Apple continues App Store pruning as developer agreement emerges
It's been a confusing few weeks for developers of software for Apple's iPhone.
First Apple purged the iPhone's App Store of "naughty" and "sexy" applications that offered users more than a peek at female bodies--or, presumably, male bodies, though somehow we never hear about those apps. (Note that the App Store imposes age restrictions on applications, allowing them to be locked out with the iPhone and iTunes' parental controls.) At the same time, Apple kept around salacious applications from such name-brand sources as Playboy and Sports Illustrated. That double standard infuriated some iPhone users.
Not long after a round of wireless-networking tools got yanked--but in this case, Apple could point to its long-standing rule against developers using "private frameworks," elements of the iPhone's operating system that it's reserved for its own use. (Keeping some "application programming interfaces" private for stability, security or performance reasons is a routine policy in the software business, although in most cases an OS developer can't enforce these rules the way Apple does on the iPhone.)
However well-intentioned, that sort of conduct--like Apple's earlier excesses of App Store oversight--would seem to fall outside the rules of the App Store. But it turns out that the rules allow just such a thing.
Yesterday, the Electronic Frontier Foundation posted a report on Apple's iPhone developer-program license. The San Francisco-based digital-liberties group obtained the confidential document after filing a Freedom of Information Act request with NASA, which shipped its own iPhone app last year, and it contains some interesting provisions.
As the EFF summary explains, and as the 28-page agreement (PDF) itself spells out, this agreement is more one-sided than the average software license. Beyond a variety of common-sense restrictions (for instance, an iPhone application must display "a reasonably conspicuous audio, visual or other indicator" anytime it's recording audio or video), it bans iPhone developers from disclosing the contents of the agreement or distributing their work to the public outside of the App Store, allows Apple to yank applications at any time and for pretty much any reason and caps Apple's potential liability in any situation at $50.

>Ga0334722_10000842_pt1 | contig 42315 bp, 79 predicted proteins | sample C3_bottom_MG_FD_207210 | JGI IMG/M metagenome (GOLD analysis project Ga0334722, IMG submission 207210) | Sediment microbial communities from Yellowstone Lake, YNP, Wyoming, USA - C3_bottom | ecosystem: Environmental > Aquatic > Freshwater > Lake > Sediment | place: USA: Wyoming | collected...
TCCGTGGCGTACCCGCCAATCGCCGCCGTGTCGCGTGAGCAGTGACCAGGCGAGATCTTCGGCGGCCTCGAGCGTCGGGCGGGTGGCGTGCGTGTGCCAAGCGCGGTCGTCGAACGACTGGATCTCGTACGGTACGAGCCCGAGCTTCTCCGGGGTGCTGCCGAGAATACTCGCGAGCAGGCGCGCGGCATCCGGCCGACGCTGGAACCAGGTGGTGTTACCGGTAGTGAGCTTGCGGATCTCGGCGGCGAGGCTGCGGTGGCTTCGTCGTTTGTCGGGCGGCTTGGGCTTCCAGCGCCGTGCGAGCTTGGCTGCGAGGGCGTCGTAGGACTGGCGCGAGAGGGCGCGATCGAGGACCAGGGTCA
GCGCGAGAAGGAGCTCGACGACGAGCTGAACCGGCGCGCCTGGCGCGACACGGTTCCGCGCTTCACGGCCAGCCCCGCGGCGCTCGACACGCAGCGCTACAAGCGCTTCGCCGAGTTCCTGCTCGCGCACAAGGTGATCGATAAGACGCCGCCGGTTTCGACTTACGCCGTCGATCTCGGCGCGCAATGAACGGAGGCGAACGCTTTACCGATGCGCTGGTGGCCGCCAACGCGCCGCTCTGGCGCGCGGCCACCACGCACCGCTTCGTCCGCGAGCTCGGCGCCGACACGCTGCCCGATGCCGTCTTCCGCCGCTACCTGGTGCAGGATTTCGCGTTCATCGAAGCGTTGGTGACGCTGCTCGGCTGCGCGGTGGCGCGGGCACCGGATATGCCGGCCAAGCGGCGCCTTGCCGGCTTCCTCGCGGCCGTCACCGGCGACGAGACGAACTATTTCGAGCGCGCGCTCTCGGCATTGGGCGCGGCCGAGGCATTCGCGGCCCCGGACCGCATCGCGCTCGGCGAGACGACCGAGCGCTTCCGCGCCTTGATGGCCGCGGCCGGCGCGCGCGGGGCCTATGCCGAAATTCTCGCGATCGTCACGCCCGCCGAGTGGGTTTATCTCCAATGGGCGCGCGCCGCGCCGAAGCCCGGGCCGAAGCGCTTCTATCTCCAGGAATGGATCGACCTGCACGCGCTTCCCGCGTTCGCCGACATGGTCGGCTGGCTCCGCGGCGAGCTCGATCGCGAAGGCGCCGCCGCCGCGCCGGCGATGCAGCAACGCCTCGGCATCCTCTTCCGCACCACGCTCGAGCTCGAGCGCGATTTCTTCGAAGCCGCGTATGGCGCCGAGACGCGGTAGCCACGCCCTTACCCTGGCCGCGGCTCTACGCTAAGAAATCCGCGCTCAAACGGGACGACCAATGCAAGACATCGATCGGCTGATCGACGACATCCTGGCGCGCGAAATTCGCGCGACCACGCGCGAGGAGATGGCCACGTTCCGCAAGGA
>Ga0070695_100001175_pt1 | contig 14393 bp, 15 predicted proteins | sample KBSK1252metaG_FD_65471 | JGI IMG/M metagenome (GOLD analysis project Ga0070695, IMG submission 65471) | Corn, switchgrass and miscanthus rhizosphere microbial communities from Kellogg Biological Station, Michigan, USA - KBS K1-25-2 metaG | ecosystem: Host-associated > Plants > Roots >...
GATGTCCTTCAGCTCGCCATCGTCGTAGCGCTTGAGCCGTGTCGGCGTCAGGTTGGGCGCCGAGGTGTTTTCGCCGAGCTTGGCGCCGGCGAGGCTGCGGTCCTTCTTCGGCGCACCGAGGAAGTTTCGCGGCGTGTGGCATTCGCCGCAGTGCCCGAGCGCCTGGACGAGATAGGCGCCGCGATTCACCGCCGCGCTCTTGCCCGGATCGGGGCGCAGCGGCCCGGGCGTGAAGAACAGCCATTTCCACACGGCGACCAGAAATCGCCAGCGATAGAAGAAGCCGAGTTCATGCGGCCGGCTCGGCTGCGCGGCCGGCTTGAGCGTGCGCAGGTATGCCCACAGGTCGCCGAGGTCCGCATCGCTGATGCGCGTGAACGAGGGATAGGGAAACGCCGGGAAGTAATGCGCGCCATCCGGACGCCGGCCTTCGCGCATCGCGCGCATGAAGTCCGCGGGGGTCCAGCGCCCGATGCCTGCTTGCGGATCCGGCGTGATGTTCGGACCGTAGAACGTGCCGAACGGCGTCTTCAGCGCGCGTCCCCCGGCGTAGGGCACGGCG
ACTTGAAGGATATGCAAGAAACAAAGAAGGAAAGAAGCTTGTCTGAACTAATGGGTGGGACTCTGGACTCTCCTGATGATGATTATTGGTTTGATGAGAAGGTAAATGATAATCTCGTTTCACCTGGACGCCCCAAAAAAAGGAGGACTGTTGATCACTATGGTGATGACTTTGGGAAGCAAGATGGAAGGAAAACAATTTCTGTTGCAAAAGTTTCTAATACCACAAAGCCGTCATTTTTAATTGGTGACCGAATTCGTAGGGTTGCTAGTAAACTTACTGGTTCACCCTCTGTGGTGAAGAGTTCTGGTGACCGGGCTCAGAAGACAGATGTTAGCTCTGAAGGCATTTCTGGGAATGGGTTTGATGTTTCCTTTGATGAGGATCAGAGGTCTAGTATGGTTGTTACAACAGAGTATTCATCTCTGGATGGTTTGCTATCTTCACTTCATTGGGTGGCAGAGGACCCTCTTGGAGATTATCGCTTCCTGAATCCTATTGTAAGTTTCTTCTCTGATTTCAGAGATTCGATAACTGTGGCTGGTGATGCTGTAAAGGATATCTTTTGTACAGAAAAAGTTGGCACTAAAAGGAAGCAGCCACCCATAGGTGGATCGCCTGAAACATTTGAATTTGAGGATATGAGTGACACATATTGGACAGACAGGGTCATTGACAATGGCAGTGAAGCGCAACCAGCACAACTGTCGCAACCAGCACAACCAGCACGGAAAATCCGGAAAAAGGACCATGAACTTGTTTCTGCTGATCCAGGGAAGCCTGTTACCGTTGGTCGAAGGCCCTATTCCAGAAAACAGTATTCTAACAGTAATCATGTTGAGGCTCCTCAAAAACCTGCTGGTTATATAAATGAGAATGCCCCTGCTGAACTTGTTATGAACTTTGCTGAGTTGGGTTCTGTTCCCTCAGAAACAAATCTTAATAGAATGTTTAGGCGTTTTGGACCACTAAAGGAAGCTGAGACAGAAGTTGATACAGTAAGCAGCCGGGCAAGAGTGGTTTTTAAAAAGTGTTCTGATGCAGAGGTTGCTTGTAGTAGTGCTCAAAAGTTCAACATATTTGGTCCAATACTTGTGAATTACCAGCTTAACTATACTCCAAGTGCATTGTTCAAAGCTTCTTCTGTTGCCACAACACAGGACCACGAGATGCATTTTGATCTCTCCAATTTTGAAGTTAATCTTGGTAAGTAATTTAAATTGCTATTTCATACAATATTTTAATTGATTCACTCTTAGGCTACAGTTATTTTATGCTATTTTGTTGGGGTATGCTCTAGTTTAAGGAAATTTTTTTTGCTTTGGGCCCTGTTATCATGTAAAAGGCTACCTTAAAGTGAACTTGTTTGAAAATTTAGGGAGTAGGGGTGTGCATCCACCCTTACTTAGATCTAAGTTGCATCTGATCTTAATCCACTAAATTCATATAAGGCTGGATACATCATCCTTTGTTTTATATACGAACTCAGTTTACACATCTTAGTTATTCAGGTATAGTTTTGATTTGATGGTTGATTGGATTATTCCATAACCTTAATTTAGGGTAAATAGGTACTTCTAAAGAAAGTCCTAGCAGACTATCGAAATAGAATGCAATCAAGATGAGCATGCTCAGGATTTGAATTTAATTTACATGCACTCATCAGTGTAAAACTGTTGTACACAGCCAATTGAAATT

It's defensible to interpret Apple's intentions as curatorial--it wants its App Store to look as clean and polished as its real-world stores. But it's more than a tad impractical to suggest that the company can keep exercising such tight control as the App Store's inventory keeps increasing--it's now at 150,000 titles.
Developers of iPhone software, meanwhile, have to factor in the odds of their investment in an app vaporizing with a press of a "delete" key somewhere in Cupertino. On competing platforms, they can keep distributing their work through secondary channels--unless a phone vendor locks out those options, which AT&T just did on its new Android-based Motorola Backflip.
Users, however, may not care all that much about App Store politics, to judge from the iPhone's steadily-escalating sales numbers. And something tells me these App Store revelations won't do anything to stop sales of the upcoming iPad when it ships April 3.
Am I wrong? You can explain why in the comments.
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